Jose Reyes heading to the disabled list

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 Adam Rubin of ESPN NewYork reports that the Mets have “put the wheels in motion” toward placing Jose Reyes on the disabled list.  Which, given that I figured all of that involves nothing more than an email or a fax or something, can’t be a terribly complicated procedure requiring wheels to actually be put in motion, but it’s a nice turn of phrase all the same.

Or it could mean that there’s a road trip afoot: Rubin reports that Nick Evans is going to be called up from Buffalo, and given that the Mets are all the way out west right now. perhaps the wheels refers to Evans driving across the country to join the team, with severe budget limitations keeping him from flying. Which would be kind of fun, actually. On the way to California Evans could see the sights. Get in adventures. That kind of thing.
On a more serious note, this obviously means that Reyes’ hamstring is not doing so well. Rubin reports that he couldn’t run or do much of anything yesterday, and that the final decision to put him on the DL will come if and when Reyes is unable to run before today’s game, which is supremely likely.
Given how critical Reyes has been for the Mets this year, better to DL him now, with the All-Star break ahead, and make sure that he’s good to go for the second half.

Sean Manaea pitches the first no-hitter of 2018

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Athletics southpaw Sean Manaea delivered his first career no-hitter against the Red Sox in a decisive 3-0 victory on Saturday night. Any thought of a perfect game was banished in the first at-bat, when Mookie Betts drew a leadoff six-pitch walk to open the first inning. From there, Manaea was nearly flawless, holding the Sox to four total baserunners and striking out 10 of 30 batters faced — a career record.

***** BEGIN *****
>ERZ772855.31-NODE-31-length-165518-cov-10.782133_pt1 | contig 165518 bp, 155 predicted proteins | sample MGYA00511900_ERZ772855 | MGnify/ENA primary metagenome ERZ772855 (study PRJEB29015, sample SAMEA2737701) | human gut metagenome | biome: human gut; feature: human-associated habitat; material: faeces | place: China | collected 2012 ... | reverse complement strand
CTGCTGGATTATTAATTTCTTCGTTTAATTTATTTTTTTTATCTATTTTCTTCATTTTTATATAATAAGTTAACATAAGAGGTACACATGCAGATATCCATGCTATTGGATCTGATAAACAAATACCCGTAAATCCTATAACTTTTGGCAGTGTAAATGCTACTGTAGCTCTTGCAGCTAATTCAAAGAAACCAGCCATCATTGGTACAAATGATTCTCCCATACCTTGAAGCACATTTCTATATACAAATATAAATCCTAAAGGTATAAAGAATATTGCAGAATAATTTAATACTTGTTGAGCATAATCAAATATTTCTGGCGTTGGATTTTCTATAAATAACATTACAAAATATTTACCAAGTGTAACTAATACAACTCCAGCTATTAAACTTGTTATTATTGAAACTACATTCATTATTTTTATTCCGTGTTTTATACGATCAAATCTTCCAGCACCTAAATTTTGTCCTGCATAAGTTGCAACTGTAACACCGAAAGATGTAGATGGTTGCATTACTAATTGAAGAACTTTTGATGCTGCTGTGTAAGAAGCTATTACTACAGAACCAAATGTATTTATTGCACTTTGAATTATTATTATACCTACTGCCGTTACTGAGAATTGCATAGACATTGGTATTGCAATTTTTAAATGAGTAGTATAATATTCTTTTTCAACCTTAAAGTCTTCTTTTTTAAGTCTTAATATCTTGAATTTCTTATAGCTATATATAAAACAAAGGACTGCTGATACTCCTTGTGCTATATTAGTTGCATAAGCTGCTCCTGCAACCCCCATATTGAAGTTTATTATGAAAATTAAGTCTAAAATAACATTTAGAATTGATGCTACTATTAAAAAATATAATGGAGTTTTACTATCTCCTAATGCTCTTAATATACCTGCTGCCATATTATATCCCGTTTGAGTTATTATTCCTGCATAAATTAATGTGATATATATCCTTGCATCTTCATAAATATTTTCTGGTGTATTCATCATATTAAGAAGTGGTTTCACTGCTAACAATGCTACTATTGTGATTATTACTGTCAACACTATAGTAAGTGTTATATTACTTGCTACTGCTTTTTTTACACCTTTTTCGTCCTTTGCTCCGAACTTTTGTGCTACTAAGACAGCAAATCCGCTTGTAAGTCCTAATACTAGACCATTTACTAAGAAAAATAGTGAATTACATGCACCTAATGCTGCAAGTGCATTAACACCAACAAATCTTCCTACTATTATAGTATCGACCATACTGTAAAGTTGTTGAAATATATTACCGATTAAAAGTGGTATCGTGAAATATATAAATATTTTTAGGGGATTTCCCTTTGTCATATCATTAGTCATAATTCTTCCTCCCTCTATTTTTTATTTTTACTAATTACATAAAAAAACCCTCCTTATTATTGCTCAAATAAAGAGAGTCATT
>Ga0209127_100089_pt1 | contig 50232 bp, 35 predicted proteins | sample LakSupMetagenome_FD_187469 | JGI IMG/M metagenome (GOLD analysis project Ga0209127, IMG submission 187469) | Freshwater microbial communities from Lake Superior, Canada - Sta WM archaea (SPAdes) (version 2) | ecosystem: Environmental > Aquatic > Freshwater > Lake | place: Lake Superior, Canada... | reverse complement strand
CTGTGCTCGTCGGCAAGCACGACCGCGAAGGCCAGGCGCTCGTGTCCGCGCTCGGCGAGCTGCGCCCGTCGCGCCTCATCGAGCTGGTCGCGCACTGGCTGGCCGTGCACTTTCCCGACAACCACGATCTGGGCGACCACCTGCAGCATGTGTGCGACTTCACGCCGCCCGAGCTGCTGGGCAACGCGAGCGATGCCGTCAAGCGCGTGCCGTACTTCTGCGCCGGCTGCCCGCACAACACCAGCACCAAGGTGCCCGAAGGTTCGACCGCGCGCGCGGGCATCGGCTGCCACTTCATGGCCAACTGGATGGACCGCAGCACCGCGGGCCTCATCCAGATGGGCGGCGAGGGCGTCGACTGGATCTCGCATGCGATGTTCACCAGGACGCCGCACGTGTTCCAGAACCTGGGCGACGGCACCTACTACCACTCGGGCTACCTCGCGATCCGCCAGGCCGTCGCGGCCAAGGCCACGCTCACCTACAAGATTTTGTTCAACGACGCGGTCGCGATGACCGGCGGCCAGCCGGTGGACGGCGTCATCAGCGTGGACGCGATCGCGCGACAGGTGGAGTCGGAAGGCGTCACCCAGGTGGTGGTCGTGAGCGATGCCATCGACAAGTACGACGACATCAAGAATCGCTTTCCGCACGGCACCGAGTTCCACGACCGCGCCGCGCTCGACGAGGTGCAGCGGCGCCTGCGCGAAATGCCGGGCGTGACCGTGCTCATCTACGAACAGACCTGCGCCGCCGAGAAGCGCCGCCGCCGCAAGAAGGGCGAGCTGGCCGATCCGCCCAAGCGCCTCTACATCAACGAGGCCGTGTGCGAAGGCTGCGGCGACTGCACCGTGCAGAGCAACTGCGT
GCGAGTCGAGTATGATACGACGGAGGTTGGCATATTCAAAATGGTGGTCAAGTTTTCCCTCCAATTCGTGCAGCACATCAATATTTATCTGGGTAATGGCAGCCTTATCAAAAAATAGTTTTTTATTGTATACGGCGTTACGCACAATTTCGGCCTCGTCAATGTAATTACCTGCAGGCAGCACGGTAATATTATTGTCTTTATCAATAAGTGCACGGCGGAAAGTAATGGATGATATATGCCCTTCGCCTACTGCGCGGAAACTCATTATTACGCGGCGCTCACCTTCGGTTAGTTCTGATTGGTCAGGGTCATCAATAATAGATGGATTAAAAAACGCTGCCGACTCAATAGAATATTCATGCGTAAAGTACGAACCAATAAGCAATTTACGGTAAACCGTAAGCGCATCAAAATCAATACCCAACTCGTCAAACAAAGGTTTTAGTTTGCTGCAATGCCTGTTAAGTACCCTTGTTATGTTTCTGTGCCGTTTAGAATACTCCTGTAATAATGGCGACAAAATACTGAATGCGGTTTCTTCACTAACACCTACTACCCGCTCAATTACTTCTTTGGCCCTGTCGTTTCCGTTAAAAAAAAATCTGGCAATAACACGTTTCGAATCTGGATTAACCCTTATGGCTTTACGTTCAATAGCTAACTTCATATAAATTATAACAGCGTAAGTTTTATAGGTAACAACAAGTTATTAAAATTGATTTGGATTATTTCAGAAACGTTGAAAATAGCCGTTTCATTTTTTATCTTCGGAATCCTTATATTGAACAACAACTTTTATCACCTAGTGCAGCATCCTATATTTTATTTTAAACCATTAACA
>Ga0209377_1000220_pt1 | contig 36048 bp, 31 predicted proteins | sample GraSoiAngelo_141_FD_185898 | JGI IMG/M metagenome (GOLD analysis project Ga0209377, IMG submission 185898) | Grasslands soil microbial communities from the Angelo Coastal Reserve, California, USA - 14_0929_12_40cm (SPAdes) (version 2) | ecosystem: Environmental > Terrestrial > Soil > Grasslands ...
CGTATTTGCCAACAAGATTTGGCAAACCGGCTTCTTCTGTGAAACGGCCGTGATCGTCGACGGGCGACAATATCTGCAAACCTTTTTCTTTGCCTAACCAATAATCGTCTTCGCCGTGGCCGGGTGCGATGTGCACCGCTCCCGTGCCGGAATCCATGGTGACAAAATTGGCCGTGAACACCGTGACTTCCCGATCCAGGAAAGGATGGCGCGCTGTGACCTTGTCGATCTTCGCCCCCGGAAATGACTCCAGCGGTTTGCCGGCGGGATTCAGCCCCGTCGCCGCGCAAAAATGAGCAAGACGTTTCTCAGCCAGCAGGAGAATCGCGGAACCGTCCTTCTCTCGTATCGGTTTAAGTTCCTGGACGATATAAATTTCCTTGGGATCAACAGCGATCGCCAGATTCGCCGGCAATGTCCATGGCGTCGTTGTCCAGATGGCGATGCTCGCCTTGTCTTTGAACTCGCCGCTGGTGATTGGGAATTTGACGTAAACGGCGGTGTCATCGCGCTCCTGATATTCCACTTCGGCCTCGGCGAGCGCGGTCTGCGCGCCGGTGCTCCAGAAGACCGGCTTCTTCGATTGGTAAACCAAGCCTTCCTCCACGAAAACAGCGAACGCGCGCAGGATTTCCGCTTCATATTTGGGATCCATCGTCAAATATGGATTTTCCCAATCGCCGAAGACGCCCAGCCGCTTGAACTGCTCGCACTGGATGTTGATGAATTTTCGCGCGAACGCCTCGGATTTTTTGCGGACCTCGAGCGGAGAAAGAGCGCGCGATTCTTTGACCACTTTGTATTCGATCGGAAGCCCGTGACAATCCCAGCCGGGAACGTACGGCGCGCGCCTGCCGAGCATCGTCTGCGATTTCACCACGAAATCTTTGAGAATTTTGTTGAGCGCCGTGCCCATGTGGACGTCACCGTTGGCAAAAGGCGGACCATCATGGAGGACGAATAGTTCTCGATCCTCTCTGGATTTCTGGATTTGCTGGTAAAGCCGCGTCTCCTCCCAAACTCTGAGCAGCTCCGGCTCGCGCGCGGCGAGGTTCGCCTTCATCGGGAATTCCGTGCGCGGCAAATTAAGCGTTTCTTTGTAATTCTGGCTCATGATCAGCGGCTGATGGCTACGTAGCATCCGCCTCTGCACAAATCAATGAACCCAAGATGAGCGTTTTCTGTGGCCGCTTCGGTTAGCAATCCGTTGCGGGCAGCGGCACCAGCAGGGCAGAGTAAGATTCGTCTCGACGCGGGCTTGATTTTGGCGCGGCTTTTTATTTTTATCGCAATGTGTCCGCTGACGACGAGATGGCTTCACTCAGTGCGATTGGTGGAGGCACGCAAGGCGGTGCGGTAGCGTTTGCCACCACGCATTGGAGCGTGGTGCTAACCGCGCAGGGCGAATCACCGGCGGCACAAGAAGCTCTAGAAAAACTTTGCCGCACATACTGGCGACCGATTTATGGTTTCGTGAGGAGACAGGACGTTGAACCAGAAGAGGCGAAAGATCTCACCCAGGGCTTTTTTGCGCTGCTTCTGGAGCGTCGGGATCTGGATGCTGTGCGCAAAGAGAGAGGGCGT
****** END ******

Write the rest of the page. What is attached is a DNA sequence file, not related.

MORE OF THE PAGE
Manaea was gifted a three-run lead thanks to RBI doubles from Jed Lowrie and Stephen Piscotty and Marcus Semien‘s solo shot off of Chris Sale in the fifth inning. While the Red Sox managed to draw two walks off of Manaea, they didn’t come anywhere close to plating a run. Andrew Benintendi tried to break up the no-no in the sixth inning with an infield hit down the first base line, but strayed out of bounds and later saw his hit reversed on a call of batter interference.

Entering the ninth inning, the 26-year-old lefty was sitting at just 95 pitches through eight frames of no-hit ball. He quickly deposed Blake Swihart and Mookie Betts with a groundout and fly out, then walked Benintendi on seven pitches. Any threat the Red Sox might have posed was soon eliminated, however, as Hanley Ramirez ground into a force out to complete the no-hitter.

Manaea is the first A’s pitcher to toss a no-no since Dallas Braden’s perfect game against the Rays eight years ago. The last time the Red Sox were on the losing end of a no-hitter was also against an AL West rival, when the Mariners’ Chris Bosio clinched a 2-0 no-no on April 22, 1993. Manaea’s feat is even more outstanding given how dominant the Red Sox have looked this season: prior to Saturday’s defeat, they boasted a 17-2 record and had yet to be shut out during the regular season.